We thought the 89W TDP should unlock some additional overclocking headroom, but it doesn't seem to have been the case. Turning on the Advanced Clock Calibration (ACC) on the Asus M3A79-T, cranking up the voltage to 1.5V (slowly increasing from 1.45V) we managed to crank up the multiplier only and eke out just 3.1GHz stable which is somewhat disappointing as we were hoping for something nearer 3.5GHz. In contrast, the retail Intel E5200 hits 4GHz without even getting out of breath at just 1.4V.
In terms of winning back the enthusiasts, AMD needs to get its 45nm parts out in a jiffy for overclockers to be satisfied. 3.1GHz is still pretty good and we might just be one CPU among many launching today that doesn't seem to be capable of super high clocks, however it doesn't bode well to the potential of further retail speeds over 2.7GHz in the future.
The Athlon X2 7750 is pretty much the same price as the Intel Pentium Dual Core E5200 at the time of writing, but its performance is mostly better overall. Considering we have recommended the Intel Pentium Dual Core E5200 for the last few months on the trot in our buyers guide, we'd have to conclude the 7750 is also a very good processor that should give this a run for its money.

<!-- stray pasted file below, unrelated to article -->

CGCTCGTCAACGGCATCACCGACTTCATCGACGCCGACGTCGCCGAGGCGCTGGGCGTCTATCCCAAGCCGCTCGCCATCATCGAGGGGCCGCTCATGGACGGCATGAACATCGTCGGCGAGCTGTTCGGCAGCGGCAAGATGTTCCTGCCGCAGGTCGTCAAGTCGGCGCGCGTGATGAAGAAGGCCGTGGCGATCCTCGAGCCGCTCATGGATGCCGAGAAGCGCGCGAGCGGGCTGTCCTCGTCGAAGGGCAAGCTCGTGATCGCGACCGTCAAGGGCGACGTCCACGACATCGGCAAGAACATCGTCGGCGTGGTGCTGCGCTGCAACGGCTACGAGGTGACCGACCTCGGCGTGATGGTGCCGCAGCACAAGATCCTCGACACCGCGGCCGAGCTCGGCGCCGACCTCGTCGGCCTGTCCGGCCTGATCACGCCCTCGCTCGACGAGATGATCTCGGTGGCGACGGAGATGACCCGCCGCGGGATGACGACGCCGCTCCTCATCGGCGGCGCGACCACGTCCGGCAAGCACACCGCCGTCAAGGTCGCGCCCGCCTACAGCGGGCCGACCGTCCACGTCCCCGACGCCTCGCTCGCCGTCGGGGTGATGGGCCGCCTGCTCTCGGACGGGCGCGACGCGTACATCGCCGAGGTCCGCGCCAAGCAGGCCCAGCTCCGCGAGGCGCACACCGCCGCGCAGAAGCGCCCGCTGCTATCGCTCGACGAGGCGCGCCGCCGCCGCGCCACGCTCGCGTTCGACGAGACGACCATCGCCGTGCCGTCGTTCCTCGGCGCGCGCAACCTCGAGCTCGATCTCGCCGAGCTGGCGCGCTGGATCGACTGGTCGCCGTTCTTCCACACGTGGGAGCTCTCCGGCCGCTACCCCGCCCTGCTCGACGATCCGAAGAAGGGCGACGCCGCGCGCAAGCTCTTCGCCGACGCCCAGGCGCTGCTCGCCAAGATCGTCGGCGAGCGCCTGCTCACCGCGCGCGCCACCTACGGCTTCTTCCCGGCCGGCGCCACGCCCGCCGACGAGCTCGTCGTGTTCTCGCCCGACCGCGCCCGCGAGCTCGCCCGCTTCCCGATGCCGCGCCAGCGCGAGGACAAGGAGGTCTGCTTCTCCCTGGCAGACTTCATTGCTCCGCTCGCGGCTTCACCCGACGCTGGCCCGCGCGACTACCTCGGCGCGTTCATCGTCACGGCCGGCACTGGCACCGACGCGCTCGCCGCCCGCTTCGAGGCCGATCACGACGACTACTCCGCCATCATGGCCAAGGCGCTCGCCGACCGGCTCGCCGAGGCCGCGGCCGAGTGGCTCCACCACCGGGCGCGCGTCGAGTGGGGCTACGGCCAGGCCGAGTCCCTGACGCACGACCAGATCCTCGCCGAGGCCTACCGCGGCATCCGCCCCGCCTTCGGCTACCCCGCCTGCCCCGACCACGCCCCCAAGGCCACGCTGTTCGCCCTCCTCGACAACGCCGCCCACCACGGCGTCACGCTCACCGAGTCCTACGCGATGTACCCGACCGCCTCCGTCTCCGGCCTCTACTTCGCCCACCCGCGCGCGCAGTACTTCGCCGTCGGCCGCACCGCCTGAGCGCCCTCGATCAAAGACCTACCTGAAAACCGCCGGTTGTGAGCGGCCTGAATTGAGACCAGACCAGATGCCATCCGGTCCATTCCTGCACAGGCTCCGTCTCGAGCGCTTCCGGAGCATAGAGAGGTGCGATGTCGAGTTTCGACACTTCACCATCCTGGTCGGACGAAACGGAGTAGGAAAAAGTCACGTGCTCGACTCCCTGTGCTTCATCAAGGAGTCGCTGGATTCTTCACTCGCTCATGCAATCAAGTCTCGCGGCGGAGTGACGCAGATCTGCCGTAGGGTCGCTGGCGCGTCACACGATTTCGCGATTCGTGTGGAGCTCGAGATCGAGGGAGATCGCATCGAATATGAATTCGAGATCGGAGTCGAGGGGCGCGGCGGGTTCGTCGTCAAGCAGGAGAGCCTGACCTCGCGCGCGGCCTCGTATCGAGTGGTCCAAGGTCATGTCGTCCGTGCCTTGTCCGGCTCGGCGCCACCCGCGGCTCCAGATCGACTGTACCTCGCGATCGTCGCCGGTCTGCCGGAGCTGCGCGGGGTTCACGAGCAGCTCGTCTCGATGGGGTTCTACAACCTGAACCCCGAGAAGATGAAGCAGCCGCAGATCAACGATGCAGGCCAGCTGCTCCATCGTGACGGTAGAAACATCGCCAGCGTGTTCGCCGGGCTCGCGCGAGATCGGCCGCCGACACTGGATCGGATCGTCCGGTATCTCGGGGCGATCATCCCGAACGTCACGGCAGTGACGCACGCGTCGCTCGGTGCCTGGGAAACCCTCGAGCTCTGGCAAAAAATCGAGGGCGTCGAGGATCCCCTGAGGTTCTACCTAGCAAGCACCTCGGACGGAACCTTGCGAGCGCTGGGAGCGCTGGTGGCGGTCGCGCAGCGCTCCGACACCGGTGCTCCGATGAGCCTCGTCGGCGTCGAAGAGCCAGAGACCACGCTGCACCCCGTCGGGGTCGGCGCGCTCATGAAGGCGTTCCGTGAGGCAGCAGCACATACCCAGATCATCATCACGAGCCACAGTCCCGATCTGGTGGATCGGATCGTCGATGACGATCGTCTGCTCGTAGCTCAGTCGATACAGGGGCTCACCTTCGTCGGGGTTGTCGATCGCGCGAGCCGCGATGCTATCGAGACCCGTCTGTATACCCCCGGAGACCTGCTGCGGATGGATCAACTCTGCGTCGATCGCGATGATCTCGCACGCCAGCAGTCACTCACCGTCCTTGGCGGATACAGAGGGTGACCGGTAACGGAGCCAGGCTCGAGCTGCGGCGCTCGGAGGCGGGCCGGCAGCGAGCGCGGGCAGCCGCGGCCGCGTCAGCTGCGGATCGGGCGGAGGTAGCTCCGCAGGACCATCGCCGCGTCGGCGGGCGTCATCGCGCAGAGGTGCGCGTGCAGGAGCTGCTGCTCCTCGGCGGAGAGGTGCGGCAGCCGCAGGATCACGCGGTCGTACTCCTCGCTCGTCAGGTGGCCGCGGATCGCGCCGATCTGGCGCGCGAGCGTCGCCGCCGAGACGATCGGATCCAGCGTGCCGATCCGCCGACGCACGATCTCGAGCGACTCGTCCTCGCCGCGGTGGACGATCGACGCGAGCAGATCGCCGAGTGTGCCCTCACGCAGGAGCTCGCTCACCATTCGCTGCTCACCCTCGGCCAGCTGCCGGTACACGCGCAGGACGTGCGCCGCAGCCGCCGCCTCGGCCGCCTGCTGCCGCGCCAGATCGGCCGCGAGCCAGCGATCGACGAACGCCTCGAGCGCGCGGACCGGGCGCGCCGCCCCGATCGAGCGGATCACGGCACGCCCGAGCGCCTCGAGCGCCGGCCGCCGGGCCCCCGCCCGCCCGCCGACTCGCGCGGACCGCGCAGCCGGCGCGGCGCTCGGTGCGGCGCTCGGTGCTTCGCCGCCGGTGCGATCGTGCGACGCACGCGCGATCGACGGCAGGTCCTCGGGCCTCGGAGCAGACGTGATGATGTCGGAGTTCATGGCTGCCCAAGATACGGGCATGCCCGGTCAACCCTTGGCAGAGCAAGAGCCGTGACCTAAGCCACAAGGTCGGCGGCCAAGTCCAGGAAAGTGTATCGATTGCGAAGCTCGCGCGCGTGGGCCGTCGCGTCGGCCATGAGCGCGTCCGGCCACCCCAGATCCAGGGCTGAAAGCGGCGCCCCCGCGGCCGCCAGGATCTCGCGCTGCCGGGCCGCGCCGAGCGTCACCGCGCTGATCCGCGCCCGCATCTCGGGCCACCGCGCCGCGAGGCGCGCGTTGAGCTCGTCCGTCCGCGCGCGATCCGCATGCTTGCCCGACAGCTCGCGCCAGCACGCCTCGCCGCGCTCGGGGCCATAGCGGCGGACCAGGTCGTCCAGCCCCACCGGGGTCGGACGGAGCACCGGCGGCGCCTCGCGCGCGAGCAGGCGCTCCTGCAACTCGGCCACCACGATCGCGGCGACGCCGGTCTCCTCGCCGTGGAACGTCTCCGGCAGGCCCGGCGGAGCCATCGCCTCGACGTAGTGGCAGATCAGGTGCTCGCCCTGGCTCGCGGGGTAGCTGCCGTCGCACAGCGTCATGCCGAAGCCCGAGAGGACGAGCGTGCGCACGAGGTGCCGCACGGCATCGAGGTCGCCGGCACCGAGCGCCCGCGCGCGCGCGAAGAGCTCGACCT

It actually feels good to write something positive for AMD after such a time of Conroe domination, because for a small part it's great to have some serious competition again. We'd have to harp back to the sub 1GHz, 180nm P3 (Coppermine) versus Athlon (Thunderbird) fight to get that sort of playing field again.